VIDEO: Canyon Fire Lights Up Wind Farm Over Tehachapi Pass
The massive fire ignited by a double-fatality plane crash in Blackburn Canyon, Tehachapi, on Sunday has since raged through nearly 15,000 acres of Kern County. A dozen homes have been destroyed, and 650 more are under evacuation orders. Bakersfield Now has some incredible aerial shots of the firefighting effort; meanwhile, the Huffington Post, among others, are pretending to have footage of the tragic crash that sparked the blaze.
YouTube Earth, wind & wildfire
But we've only seen one video so far that has really stolen our breath, capturing the Rapture-esque magnitude of this opening scene to the Worst Fire Season Ever:
It shows a pink and orange sky above Kern County's famous Tehachapi Pass Wind Farm (coincidentally on track to become the largest in America), the nearby hills fringed in flames. YouTube user GrungeHobbit shoots the pending horror from the north, in Sand Canyon:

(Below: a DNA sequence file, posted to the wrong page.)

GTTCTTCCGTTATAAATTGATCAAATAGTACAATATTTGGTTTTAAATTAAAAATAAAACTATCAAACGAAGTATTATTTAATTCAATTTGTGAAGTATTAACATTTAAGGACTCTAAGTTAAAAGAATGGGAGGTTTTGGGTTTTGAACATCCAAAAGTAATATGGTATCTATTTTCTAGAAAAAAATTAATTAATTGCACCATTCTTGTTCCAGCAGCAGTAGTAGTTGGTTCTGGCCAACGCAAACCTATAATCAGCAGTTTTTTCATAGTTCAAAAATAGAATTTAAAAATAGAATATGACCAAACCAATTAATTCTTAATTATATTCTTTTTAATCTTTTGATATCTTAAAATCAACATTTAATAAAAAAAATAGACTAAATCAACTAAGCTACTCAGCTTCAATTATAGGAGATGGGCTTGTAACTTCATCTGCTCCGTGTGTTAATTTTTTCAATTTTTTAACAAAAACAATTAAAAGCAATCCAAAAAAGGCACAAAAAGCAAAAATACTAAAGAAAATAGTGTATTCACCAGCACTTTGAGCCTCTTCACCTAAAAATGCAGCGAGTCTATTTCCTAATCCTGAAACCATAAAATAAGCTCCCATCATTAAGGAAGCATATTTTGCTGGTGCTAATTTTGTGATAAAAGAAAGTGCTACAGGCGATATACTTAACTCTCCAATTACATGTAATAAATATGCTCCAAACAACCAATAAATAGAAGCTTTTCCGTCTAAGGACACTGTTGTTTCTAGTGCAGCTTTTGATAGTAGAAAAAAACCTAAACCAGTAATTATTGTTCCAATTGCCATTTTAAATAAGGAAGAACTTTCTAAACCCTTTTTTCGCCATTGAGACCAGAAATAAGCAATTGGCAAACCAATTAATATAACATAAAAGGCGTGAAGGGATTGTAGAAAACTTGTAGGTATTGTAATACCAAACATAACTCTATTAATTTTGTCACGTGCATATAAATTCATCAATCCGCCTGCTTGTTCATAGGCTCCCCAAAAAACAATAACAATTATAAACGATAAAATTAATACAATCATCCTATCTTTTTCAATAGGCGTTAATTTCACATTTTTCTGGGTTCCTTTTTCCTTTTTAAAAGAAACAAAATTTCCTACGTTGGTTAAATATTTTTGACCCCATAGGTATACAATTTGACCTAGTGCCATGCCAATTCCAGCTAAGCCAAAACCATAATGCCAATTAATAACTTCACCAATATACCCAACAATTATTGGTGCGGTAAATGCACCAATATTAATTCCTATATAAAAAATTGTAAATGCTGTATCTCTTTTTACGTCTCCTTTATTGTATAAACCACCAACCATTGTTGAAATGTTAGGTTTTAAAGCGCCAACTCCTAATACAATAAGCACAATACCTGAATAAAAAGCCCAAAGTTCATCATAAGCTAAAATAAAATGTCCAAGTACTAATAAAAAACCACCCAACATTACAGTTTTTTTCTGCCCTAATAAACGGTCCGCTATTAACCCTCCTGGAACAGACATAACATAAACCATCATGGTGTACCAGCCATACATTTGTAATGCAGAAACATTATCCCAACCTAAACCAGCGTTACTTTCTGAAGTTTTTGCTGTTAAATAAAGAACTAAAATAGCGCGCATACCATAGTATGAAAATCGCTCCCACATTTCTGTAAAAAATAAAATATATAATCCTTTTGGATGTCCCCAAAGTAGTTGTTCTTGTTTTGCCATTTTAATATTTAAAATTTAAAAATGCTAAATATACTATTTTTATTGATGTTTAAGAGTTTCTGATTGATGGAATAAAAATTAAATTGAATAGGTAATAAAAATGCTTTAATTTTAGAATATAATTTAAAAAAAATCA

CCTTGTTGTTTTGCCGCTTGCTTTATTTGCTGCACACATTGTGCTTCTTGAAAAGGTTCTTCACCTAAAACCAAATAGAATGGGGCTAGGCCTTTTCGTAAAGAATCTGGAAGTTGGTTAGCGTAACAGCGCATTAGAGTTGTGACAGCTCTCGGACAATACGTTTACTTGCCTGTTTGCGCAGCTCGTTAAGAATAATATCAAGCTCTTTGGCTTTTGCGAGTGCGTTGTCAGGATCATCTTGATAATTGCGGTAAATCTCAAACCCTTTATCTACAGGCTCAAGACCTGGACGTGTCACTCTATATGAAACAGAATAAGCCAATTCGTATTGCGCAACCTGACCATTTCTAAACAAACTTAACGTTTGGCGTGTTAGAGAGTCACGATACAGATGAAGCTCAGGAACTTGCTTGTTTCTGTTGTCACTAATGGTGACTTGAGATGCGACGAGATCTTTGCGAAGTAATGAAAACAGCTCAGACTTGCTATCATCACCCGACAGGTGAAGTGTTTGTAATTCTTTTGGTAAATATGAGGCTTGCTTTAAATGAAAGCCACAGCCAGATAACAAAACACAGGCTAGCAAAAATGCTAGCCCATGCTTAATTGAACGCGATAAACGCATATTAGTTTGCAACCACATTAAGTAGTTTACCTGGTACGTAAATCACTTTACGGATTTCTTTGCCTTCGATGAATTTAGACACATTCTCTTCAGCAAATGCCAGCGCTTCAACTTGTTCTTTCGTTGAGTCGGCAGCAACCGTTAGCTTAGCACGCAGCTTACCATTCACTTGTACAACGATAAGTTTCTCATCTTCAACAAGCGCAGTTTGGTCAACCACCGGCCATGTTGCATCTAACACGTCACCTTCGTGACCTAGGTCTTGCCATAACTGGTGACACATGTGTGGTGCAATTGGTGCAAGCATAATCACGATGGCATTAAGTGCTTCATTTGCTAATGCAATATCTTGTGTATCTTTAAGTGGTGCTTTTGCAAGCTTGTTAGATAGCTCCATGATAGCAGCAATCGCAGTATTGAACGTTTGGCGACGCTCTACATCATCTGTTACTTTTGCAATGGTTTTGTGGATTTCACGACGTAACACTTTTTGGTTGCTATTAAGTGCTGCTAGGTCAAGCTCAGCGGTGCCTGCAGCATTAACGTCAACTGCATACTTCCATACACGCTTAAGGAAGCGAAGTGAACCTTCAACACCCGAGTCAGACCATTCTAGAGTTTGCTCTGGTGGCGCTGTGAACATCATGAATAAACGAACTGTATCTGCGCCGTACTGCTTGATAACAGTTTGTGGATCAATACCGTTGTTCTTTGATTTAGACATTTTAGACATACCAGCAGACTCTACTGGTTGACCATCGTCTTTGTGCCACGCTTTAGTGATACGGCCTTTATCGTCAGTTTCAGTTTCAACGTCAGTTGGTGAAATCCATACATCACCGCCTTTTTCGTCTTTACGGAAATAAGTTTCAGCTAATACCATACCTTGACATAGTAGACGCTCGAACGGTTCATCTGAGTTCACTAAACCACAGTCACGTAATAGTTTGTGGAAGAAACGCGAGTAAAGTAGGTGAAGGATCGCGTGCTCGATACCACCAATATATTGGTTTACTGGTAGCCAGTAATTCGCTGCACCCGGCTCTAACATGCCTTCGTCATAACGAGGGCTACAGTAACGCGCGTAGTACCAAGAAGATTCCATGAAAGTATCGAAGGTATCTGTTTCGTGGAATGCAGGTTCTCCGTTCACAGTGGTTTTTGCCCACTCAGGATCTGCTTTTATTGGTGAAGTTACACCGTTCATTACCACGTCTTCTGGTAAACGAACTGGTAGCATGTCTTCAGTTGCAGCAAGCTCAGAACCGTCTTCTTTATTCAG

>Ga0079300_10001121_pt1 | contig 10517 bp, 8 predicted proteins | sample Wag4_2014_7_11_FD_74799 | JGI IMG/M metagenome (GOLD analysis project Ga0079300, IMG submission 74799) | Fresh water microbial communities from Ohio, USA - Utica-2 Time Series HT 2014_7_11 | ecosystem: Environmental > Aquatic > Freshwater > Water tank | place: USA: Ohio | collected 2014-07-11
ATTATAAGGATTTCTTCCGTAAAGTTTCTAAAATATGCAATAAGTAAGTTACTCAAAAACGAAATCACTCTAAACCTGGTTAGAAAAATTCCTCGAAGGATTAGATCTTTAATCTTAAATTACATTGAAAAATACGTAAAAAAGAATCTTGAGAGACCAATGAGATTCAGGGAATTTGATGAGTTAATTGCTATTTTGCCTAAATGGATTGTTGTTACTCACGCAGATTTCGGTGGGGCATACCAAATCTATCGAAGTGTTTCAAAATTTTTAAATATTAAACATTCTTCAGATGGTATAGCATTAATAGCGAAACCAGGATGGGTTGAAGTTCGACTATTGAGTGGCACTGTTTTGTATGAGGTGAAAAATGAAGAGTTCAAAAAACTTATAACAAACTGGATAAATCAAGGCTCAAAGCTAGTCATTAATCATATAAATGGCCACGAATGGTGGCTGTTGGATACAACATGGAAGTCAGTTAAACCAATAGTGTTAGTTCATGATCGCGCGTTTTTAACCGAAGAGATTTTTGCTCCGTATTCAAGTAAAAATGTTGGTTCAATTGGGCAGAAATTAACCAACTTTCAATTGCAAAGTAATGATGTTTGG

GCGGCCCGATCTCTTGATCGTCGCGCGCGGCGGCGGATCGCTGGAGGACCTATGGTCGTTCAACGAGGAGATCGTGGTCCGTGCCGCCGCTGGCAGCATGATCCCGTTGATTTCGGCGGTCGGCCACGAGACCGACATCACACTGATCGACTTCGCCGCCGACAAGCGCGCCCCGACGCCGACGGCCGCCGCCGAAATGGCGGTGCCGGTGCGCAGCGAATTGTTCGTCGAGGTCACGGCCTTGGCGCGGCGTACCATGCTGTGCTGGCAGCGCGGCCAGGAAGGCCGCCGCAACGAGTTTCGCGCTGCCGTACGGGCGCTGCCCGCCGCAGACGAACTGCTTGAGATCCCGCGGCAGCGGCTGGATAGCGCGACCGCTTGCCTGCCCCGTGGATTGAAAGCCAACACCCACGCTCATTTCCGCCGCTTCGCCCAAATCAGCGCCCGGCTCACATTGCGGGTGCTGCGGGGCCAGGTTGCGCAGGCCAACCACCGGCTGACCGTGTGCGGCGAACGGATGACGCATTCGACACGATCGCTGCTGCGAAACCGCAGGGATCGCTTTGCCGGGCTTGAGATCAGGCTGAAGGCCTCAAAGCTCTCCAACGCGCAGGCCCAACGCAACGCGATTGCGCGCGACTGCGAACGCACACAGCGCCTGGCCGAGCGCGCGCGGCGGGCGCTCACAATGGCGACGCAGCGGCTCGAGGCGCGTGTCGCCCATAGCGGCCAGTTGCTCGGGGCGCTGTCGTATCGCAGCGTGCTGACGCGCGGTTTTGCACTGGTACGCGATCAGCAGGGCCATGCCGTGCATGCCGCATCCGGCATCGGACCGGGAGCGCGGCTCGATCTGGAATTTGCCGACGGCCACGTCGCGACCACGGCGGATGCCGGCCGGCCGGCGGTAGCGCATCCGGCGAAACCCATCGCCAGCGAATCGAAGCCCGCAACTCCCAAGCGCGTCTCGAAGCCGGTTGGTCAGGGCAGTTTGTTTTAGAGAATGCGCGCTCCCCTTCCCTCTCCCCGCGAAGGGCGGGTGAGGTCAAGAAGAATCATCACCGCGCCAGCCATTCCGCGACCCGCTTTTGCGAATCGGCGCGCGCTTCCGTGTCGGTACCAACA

Here's the latest from the Kern County Fire Department, as of noon on Tuesday:
The fire is burning in a mix of grass, brush, oak and pine trees in steep rugged terrain with heavy fuels. A high mortality of pines trees in this area is generating intense fire activity. As the fire continues to burn to the southeast, a portion of the fire is transitioning out of the hills onto the desert floor, comprised of sparse brush and grass. The communities of Old West Ranch, Oak Creek and Rosamond continue to be threatened due to possible wind changes. Windmill Farms and Southern California Edison Infrastructure and Power lines continue to be at risk. Firefighters are working in extreme conditions, with low humidity and the potential for erratic winds. Fire Crews continue to diligently protect structures, build control line and start mop up operations using crews, dozers and aircraft.
Freaky stuff -- and the SoCal countryside is only going to get more flammable as the week goes on. But damn does it make a pretty picture.
(Runner-up fire video of the day: Steam-punk octopus burns in the Black Rock Desert. Thankfully, though, that one was more than 10 percent controlled. Albeit by flaky acid trippers.)